Without a doubt most of you are very much aware of the car scene in the USA, Japan, and the UK. Some of you are probably also somewhat familiar with automotive happenings within the boundaries of the other member states of the EU as well. However I’m willing to be that most of you are almost completely unfamiliar with the incredible scene that exists in that other America – the one in the Southern Hemisphere – specifically in El Salvador. Therefore, because we Motor Mavens like to expose our readers to the people, places, and automotive happenings that aren’t necessarily mainstream, we would like to take a moment to introduce you to a particular AE86er named Pedro Velado – a man after our own Japanese Nostalgic Car loving hearts. This is his very first story with us, and we hope to have many more stories from him in the future! And to you Pedro – bienvenida!
First, a little background info on myself. I’ve been a car lover ever since I was a little boy, helping my dad fix his Fiat station wagon. I grew up loving cars, but not really doing much about it until I finished University. After that, I started to learn about the wonderful world of JDM parts and style. It was in 2003, through a combination of my new knowledge and love for Japanese motoring and the process of building my Civic EF, that the idea formed with me and two of my friends to start the show circuit in El Salvador. Since then, I’ve been doing the CarShow every year, and getting more and more involved with cars as well.
In 2006, I got my AE86 and from there I started the process of building a “JDM correct” car all over again. It’s a good thing I bought this car, because it is the AE86 that opened the door for me to be a part of the Vehículos Antiguos Japoneses VAJA Club. In English that’s the Antique Japanese Vehicles Club, but VAJA sounds a lot cooler, don’t you think? I’ve been a member since then and with them I’ve come a long way in discovering my true passion for old Japanese cars. So here’s my first feature of the Salvadoran car scene!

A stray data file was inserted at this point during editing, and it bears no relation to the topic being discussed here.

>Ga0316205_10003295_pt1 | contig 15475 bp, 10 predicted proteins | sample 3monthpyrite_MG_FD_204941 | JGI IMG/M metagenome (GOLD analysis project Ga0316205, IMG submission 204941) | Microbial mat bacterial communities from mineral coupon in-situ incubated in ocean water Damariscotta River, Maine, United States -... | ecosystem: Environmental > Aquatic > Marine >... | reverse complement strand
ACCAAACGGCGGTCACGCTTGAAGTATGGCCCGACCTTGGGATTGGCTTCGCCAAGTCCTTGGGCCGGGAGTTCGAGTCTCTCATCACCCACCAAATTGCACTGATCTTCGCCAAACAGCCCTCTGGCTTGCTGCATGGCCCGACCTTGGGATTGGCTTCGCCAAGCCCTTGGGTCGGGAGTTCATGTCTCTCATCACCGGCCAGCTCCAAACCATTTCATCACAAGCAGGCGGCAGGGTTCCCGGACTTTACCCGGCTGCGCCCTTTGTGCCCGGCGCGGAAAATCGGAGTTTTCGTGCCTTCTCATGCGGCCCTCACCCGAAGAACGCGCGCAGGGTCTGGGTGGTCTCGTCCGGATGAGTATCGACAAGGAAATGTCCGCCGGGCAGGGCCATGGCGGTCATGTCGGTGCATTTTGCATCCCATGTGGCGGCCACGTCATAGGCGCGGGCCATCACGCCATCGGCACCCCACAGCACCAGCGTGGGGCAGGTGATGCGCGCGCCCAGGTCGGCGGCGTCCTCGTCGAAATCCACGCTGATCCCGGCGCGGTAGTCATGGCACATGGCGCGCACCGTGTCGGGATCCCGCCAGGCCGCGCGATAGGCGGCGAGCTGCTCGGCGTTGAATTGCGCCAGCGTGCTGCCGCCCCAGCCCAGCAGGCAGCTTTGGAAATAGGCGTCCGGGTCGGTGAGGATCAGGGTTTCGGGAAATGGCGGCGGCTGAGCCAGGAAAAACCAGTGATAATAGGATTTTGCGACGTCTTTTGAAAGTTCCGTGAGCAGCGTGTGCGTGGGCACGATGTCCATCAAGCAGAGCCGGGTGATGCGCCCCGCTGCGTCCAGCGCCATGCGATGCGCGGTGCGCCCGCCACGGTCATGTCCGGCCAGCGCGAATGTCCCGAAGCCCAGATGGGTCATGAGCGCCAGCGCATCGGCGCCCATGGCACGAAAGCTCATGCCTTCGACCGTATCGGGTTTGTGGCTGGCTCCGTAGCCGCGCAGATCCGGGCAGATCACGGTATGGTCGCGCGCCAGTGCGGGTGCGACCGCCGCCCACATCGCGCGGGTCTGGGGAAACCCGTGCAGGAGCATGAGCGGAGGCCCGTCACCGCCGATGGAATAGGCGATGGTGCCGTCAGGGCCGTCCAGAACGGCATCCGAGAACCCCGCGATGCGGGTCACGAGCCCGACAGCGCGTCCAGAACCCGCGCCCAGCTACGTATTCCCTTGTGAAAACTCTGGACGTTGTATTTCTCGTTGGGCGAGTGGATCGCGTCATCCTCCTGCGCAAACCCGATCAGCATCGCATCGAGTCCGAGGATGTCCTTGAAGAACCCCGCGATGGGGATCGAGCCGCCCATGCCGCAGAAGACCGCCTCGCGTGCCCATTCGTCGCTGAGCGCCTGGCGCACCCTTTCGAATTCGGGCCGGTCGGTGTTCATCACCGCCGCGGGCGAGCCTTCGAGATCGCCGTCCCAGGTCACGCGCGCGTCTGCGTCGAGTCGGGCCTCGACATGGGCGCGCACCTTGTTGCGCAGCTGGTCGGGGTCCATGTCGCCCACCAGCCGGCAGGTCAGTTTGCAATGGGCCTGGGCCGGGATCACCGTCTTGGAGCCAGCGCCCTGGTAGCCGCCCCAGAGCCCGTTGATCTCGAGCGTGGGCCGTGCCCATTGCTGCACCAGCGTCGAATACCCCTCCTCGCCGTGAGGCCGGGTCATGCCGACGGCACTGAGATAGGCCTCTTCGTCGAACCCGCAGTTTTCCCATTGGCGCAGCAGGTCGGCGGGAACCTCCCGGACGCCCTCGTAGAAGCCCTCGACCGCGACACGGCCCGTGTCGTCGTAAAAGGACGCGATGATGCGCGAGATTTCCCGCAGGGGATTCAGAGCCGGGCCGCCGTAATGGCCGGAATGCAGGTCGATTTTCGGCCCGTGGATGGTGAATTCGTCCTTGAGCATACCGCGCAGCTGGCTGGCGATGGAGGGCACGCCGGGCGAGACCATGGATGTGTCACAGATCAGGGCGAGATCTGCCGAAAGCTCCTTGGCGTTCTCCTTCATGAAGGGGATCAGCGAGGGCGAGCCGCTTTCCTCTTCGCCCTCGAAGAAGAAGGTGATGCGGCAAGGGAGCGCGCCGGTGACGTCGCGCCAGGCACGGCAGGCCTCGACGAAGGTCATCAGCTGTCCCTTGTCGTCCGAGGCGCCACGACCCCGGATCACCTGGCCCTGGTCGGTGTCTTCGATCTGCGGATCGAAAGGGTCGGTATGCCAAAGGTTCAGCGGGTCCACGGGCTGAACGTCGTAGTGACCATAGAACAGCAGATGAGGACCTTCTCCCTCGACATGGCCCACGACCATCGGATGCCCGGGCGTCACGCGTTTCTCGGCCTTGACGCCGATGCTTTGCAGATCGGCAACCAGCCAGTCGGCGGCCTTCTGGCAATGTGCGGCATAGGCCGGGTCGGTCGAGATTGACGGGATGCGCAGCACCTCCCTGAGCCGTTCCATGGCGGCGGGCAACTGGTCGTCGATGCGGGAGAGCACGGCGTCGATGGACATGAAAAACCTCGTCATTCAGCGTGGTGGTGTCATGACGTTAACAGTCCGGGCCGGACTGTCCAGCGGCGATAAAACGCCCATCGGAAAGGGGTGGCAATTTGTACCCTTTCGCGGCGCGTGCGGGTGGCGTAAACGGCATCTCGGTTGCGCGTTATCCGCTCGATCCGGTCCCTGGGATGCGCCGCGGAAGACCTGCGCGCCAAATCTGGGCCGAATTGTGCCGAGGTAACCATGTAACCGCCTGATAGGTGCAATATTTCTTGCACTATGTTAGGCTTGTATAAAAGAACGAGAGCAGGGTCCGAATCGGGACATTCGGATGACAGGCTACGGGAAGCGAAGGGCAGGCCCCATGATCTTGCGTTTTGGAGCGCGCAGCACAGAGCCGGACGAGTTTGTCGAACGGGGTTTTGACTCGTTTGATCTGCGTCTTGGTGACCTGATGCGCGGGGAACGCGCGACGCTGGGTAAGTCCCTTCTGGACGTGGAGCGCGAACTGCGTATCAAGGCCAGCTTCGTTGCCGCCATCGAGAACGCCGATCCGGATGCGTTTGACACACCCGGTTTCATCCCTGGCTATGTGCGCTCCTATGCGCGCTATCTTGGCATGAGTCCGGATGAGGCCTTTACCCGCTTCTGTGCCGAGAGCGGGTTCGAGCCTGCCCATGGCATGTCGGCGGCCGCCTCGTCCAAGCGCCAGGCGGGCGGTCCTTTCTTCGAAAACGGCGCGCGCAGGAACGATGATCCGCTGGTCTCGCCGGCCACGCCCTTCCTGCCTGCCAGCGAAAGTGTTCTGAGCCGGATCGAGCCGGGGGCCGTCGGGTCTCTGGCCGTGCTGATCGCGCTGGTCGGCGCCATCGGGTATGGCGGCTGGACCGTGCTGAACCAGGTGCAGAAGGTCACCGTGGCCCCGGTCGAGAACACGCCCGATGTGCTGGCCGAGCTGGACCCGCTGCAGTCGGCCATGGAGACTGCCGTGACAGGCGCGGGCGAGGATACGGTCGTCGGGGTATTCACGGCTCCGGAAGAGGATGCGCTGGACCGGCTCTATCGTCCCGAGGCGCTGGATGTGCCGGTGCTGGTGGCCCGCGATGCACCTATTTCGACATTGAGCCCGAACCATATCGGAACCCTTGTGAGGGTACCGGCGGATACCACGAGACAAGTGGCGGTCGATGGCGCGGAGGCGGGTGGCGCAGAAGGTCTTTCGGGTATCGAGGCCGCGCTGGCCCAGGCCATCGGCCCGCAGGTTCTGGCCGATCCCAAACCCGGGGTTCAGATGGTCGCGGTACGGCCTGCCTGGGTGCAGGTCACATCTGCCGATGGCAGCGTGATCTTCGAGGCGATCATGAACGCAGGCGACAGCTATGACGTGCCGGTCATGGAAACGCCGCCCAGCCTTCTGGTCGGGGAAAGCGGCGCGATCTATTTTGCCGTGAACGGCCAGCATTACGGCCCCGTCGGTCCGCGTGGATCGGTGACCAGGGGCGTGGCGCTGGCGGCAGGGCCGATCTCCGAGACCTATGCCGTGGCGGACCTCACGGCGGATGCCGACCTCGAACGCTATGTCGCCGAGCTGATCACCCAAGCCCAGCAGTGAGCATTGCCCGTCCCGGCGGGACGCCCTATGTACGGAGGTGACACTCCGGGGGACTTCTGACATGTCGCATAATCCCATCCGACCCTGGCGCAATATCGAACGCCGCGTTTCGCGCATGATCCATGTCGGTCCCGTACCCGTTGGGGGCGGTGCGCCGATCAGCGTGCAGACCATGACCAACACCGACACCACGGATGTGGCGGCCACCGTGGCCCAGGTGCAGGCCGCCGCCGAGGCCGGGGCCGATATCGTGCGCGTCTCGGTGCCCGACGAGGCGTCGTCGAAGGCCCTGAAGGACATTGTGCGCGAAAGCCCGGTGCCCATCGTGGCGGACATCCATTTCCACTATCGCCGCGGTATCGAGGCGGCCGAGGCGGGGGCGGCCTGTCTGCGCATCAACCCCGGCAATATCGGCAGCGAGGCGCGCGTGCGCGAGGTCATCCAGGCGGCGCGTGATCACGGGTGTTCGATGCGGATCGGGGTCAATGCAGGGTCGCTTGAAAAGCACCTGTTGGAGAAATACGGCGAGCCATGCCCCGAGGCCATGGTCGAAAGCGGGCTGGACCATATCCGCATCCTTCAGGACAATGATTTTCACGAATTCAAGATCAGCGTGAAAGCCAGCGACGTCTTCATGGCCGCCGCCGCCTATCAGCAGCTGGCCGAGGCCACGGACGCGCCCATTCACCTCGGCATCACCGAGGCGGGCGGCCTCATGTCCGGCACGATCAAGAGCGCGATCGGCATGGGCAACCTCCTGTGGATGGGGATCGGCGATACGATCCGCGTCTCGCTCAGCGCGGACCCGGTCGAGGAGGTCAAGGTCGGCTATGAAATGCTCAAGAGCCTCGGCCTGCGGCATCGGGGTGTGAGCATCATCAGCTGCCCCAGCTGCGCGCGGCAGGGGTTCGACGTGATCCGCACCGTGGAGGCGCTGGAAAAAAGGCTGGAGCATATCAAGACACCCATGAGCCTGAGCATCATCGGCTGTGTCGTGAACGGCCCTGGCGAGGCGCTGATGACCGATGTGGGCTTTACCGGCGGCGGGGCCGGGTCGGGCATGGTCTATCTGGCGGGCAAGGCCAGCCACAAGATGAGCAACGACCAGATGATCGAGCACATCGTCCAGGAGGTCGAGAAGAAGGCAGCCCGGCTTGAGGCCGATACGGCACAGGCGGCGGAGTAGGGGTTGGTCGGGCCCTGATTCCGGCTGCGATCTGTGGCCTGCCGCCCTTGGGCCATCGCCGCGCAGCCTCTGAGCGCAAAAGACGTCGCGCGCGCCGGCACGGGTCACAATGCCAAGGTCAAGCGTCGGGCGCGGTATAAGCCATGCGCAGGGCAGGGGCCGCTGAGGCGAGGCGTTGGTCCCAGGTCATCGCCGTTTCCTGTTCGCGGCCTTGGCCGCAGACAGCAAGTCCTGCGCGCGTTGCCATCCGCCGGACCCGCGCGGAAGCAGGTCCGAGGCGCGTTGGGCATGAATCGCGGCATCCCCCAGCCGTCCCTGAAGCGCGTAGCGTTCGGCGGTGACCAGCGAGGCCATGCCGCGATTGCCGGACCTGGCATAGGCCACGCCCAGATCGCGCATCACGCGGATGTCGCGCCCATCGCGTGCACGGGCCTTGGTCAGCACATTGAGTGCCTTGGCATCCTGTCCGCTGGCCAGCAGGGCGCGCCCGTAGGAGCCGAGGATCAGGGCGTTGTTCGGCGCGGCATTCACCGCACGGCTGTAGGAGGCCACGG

It was a hot, humid Sunday morning and the sun was beaming down like a huge spotlight on the biggest race of the year – Autódromo El Jabalí. San Salvador Volcano was the main spectator to some of the best racing action of the year. Autódromo El Jabalí takes place at our local race track, with drivers coming from as far away as Guatemala and Panama. And you can be sure the old Japanese iron was ready to kick the asphalt that day.
For example, this Datsun “Tiburón” owned by a member of VAJA is in really good shape and looks really sexy. You agree?
All the action kicked off at 10AM with the Initiation Race, which included all types of cars and drivers who came to get a taste of Salvadoran circuit racing. Unfortunately, I wasn’t able to be there on time to get all of the action shots, but this race is one of the most liked by the public because the drivers race with passion and there is lots of drama because they are constantly overtaking and passing one another.
I think these 13” wheels look damn good along with the suspension setup and body work.